The largest U.S. banks are looking at $170 billion in shareholder payouts, more than their annual profits for first time since the 2008 financial crisis, according to a weekend report from Financial Times (paywall).

Here’s the important info for those without a sub:

Shareholders in 22 of the country’s biggest listed banks are in line for a record haul of almost $170bn in dividends and stock buybacks over the coming year, according to Barclays research, about a quarter more than in 2017.

Federal Reserve regulators are preparing to release first round results this week from their annual stress tests, which govern banking dividends and stock buybacks.

The expected rise in payouts shows how the industry is bouncing back from years of depressed returns. Not only are banks generating billions of dollars in additional profits from lower taxes and higher interest rates, but the Fed is allowing them to return more of their earnings to shareholders.

“While some individual banks have been able to do so in prior years, the industry overall has not paid out more than its earnings since 2007, according to Barclays,” the article said.

Fitch Ratings recently announced it is accepting the government-sponsored enterprises valuation tools in its new U.S. residential mortgage-backed securities criteria.

Fitch updated its RMBS criteria to allow Fannie Mae’s Collateral Underwriter and Freddie Mac’s Loan Collateral Advisor to be used as third-party support of original appraisals in U.S. RMBS transactions. Fitch explained in its announcement that it added this “as an alternative to existing supporting valuation approaches typically used in third-party due diligence reviews, such as secondary appraisals and vendor-provided desk reviews.”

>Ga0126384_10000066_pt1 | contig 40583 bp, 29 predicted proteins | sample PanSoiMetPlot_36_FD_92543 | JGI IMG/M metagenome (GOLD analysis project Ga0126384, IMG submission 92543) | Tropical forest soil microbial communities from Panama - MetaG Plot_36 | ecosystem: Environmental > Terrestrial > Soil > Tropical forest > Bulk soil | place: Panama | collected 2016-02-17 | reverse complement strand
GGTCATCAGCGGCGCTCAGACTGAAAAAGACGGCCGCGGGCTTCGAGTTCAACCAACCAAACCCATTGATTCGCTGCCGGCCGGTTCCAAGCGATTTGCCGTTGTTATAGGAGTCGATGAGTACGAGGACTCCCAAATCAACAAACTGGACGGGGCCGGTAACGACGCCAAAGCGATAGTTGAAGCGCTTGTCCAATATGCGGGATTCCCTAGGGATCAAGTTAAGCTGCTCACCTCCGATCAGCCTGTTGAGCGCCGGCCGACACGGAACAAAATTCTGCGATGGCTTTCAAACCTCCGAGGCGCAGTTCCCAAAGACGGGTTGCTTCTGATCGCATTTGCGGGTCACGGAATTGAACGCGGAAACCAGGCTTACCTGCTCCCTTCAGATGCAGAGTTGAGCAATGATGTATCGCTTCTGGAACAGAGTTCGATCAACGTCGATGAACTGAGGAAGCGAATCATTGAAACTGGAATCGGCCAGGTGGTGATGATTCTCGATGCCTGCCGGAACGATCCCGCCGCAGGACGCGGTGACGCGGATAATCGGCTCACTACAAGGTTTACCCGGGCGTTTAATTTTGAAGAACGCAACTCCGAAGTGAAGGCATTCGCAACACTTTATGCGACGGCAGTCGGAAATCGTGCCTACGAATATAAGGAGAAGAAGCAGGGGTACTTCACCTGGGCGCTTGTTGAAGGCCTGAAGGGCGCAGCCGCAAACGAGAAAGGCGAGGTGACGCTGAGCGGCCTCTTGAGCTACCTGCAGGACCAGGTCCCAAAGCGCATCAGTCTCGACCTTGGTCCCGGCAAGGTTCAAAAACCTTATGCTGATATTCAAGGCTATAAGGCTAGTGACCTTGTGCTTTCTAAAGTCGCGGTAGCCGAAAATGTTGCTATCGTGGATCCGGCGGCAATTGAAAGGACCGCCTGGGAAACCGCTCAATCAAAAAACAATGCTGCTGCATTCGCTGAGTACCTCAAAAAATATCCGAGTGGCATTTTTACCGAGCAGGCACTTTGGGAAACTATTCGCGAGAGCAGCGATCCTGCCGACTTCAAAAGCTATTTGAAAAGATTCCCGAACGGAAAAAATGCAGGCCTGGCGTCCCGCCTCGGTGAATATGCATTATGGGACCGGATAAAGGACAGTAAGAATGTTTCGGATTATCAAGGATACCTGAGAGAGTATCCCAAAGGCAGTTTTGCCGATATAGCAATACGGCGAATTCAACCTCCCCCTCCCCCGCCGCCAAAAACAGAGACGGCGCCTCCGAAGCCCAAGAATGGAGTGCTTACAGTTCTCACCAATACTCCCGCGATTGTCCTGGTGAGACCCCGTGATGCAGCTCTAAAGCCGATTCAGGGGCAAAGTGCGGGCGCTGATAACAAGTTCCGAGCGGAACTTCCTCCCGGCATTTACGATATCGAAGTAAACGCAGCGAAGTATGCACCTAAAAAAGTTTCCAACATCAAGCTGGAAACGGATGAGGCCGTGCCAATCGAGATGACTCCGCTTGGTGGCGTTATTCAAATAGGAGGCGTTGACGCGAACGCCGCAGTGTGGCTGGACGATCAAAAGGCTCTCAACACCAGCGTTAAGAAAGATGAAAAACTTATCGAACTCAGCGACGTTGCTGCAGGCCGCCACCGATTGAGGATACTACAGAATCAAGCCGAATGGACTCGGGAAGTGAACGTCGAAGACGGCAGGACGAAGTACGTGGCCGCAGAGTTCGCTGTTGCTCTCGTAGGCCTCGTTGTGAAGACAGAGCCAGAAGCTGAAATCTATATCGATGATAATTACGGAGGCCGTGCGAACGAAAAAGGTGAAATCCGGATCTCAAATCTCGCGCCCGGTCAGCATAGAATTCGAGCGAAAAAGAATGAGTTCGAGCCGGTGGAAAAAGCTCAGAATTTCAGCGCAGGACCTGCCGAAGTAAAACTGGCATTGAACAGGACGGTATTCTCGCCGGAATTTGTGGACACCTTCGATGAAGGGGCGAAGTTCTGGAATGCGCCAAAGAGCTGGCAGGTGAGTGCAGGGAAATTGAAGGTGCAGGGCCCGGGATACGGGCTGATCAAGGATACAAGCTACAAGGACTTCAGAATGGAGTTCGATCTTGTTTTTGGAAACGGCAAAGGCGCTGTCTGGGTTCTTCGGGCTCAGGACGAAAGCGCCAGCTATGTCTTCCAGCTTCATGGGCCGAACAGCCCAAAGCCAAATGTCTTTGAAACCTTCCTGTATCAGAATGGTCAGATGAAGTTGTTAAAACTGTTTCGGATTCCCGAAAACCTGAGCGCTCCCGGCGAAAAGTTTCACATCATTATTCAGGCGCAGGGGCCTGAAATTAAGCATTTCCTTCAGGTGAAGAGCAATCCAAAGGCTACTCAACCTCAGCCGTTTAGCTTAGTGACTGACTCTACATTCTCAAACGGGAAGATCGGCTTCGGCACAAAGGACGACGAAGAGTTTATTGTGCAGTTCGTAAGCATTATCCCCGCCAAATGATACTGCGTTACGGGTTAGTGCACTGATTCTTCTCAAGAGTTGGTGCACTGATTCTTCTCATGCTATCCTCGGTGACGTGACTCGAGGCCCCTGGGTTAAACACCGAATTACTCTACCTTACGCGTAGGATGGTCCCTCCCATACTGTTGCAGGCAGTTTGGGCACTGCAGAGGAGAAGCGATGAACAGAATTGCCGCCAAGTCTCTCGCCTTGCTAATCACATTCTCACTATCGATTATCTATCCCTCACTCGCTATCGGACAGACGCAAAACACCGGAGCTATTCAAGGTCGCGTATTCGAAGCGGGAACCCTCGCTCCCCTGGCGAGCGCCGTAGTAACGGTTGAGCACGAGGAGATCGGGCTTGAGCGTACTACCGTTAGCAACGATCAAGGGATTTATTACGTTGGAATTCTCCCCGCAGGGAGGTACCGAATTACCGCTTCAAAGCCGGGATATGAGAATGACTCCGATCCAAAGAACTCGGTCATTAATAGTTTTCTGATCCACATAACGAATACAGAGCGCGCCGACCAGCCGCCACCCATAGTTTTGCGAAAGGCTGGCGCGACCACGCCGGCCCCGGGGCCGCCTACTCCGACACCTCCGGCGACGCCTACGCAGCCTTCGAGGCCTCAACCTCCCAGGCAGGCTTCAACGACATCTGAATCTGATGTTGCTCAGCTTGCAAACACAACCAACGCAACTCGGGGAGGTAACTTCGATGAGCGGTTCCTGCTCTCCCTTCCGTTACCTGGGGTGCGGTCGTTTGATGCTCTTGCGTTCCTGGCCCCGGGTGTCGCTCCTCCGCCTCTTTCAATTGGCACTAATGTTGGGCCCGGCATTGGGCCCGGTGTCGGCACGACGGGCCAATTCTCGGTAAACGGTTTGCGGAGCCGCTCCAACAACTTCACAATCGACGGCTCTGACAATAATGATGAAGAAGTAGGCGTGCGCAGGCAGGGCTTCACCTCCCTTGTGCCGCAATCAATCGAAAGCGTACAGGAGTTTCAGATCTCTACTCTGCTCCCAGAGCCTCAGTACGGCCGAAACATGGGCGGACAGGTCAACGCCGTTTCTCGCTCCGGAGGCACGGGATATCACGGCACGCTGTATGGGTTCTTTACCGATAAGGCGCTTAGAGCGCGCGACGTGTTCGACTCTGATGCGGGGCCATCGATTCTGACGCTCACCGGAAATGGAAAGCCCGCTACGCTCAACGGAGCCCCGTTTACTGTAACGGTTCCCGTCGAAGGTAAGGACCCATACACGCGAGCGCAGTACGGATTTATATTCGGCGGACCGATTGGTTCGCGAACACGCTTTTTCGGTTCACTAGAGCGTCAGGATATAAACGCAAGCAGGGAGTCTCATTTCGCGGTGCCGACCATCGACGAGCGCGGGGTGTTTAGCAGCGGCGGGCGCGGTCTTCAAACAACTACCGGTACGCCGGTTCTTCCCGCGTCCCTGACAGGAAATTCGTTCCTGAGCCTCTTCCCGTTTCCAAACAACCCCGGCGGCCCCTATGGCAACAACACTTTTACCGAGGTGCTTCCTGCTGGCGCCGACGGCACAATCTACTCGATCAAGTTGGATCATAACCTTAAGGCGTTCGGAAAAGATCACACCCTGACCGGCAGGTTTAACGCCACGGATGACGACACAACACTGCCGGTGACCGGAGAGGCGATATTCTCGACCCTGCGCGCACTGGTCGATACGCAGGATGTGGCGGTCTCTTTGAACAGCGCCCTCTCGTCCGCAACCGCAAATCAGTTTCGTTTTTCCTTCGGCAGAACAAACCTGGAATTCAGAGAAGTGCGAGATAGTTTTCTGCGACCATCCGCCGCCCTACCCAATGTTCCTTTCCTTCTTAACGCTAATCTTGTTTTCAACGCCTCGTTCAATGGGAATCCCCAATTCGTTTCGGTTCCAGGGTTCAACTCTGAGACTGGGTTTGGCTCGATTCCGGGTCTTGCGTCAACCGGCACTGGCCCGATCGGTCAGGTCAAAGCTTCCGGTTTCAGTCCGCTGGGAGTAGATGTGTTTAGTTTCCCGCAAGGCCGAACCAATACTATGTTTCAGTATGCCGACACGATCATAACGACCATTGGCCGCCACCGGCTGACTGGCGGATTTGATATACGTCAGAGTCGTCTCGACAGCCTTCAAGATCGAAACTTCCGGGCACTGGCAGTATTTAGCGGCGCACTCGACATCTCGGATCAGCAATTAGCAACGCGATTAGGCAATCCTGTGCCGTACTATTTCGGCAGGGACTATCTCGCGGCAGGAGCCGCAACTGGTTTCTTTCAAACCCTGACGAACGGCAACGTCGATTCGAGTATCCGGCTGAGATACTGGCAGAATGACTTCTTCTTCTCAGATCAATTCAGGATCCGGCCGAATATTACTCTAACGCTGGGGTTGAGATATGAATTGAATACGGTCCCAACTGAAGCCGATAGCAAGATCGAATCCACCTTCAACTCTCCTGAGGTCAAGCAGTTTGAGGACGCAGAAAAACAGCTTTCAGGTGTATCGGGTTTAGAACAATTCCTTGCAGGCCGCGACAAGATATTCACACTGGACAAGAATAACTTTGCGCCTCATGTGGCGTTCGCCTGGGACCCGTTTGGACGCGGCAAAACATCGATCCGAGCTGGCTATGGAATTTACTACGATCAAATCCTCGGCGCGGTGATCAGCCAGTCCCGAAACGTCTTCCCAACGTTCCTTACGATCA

Zillow and its subsidiary Trulia have been hit with a patent infringement lawsuit over real estate information search applications.

According to reporting from GeekWire, the lawsuit alleges that the real estate tech companies’ mobile home search apps violate a patent for “real estate information search and retrieval system” and seeks to block Zillow and Trulia from using location-based mobile search apps that display information about homes.

The suit, filed in the U.S. District Court in Seattle, was brought against Zillow Group by Corus Realty Holdings, a Virginia-based brokerage that was acquired by real estate company Long & Foster in 2009. In the court filing, Corus says that in 2001 it developed and patented a “mobile device that used location technology to identify and obtain relevant information about real estate near a user’s location.”

According to GeekWire’s coverage, Zillow addressed the suit with the following statement: “We are aware of the lawsuit recently filed. While we won’t discuss pending litigation, we believe the claims are without merit and intend to vigorously defend ourselves against the lawsuit,” the company said.

Check out the court filing here:

Corus v. Zillow by Nat Levy on Scribd

Source: Housing Wire